Yes it does deserve a response, I'll try one.
"For example: if my nieces and nephews don't need to live in Sydney, can they move to and raise their families in Coonabarabran without 'missing out' on jobs or having a 'second class life'. If so it creates less pressure for housing in Sydney and a more vibrant and diverse Australia."
OK let's look at this. If the NBN extends to all of the country then your nieces and nephews can move to the country and they will, while at home, be able to pretend they are in a city. They will be technically able (I say this because content providers may not support a level playing field) to access the same shows and entertainment options. Jobs are a different matter. There will always be classes of jobs that will not be available unless you can be physically present. There will also always be employers who expect a physical presence. The NBN will not change this. If you are fortunate enough to secure employment that allows you to work remotely then here's where the NBN becomes an enabler.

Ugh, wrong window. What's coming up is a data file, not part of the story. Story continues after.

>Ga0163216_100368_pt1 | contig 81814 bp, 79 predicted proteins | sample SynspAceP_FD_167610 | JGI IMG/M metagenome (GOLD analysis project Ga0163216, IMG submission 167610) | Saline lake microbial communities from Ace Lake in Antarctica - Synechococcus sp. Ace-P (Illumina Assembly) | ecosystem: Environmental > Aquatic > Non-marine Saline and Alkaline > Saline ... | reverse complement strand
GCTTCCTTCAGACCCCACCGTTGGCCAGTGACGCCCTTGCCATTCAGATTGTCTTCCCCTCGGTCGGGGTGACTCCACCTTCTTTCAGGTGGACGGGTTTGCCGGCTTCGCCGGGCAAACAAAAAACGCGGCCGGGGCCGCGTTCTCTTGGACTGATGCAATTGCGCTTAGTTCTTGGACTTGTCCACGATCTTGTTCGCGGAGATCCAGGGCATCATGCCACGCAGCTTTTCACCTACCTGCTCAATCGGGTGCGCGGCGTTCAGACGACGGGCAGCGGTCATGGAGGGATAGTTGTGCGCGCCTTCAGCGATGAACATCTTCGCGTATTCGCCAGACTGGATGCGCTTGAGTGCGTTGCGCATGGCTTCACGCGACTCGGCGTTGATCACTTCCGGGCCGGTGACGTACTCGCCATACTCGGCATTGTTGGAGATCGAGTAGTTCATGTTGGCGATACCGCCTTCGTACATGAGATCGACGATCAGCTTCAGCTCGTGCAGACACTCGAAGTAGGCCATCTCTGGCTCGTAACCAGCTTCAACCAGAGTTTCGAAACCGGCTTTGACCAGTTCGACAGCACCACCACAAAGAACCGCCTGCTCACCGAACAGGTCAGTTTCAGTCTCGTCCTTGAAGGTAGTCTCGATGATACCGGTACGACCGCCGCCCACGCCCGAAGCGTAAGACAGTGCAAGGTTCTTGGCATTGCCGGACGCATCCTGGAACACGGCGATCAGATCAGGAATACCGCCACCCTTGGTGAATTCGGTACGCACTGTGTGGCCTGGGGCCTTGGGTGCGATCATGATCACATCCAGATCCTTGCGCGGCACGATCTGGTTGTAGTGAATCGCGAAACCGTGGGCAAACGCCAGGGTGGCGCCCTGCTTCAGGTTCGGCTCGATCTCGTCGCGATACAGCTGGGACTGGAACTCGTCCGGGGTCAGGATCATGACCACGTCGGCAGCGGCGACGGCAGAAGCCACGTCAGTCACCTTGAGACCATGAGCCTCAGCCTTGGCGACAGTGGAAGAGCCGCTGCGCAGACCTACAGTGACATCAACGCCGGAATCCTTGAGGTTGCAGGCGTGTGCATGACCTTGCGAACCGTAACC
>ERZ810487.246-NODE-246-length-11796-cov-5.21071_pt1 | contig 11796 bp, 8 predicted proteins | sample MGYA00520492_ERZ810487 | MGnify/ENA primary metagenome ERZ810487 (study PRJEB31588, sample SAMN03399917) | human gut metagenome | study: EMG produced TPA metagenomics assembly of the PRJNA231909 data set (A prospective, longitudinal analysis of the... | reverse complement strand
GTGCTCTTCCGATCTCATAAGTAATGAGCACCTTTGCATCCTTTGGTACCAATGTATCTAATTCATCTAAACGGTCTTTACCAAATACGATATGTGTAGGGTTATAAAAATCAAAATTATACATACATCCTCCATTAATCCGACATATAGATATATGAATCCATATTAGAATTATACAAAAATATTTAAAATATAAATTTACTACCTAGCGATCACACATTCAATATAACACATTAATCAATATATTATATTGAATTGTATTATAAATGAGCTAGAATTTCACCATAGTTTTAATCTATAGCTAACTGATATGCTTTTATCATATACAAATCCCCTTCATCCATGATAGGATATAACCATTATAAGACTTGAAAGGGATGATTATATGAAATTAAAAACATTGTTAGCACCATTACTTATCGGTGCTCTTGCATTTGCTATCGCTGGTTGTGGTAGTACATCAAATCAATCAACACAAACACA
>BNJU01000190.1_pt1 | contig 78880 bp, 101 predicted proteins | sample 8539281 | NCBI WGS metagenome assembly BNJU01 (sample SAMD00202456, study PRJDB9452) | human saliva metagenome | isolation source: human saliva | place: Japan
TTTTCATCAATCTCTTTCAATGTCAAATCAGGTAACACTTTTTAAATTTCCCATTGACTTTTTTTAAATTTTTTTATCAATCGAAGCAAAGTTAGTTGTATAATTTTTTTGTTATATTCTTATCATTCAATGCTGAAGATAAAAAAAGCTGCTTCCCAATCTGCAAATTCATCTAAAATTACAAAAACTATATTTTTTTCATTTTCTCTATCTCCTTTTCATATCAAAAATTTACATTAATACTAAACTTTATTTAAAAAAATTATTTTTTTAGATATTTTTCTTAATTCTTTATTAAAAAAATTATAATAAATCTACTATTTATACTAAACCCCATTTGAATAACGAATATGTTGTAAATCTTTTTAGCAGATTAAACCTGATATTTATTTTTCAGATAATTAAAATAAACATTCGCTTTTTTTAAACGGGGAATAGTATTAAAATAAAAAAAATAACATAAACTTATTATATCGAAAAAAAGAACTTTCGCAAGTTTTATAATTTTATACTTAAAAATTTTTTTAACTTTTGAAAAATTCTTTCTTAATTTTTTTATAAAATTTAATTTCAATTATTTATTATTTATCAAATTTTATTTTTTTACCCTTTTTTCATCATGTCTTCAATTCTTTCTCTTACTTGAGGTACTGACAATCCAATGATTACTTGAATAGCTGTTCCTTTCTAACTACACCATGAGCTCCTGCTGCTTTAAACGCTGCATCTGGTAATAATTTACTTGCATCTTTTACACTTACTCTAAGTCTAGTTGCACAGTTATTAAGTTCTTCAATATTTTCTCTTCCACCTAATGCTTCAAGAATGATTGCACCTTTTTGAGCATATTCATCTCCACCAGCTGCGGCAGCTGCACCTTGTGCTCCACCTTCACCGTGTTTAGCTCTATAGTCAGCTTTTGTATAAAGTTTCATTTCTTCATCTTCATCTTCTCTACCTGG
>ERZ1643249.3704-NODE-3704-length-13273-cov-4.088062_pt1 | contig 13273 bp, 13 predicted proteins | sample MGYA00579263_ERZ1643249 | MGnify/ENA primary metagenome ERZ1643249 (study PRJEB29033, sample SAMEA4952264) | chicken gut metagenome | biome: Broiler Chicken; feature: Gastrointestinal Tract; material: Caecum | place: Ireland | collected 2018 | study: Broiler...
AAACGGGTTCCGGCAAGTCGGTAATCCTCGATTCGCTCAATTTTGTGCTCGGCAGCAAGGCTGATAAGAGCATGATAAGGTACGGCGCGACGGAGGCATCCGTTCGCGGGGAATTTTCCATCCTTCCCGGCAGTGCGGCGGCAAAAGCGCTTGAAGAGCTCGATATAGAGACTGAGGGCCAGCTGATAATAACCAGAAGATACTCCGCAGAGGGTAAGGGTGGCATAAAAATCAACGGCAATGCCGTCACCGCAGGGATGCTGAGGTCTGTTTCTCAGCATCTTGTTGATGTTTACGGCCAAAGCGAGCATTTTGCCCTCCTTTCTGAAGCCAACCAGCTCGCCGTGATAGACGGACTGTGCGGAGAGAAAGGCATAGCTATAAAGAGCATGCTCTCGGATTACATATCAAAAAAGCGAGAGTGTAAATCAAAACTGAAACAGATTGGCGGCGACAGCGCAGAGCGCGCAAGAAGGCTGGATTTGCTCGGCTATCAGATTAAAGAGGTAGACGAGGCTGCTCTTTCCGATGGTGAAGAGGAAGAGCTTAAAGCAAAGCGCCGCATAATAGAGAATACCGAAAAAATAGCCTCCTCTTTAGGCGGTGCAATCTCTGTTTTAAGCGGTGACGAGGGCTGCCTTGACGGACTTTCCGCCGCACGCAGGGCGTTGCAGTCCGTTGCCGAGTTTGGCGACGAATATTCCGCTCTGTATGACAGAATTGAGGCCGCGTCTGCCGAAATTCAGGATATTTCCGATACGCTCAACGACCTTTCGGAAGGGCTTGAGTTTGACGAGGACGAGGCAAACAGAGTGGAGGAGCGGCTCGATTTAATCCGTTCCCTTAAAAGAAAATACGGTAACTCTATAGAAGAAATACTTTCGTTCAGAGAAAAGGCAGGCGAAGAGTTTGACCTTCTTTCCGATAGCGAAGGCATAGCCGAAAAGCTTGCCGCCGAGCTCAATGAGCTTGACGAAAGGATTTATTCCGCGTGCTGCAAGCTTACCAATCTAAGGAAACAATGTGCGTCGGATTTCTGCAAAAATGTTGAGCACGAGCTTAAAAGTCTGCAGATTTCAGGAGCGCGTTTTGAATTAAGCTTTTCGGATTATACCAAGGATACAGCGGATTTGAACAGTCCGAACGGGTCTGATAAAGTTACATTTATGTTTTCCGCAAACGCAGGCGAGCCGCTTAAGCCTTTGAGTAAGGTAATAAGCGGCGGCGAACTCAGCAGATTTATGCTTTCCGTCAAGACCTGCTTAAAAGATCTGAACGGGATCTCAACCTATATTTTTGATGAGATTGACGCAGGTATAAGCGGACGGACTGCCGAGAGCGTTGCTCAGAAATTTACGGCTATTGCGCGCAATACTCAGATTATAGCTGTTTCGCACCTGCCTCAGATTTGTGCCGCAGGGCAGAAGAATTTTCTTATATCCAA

Medical. Despite all the rhetoric, you won't find specialist treatment online anytime soon. It'll take a generation at least. Maybe your grand-nieces and nephews would see the benefit. Until then, find a good local doctor and make sure you're not too far from a hospital.
Final comment. If you want a vibrant and diverse Australia then you should be moving to the cities. Small towns and regional centers breed cultural conformity not diversity. History shows us that cultural progress happens when you get large numbers of people together, not when you move them apart. Now you may be thinking that the 'togetherness' can happen online and that's a plus for an NBN. It doesn't work like that. People being exposed to different modes of thinking (whether they want to or not) is what drives culture. Online, people tend to gravitate towards sites and people who think the same as they do.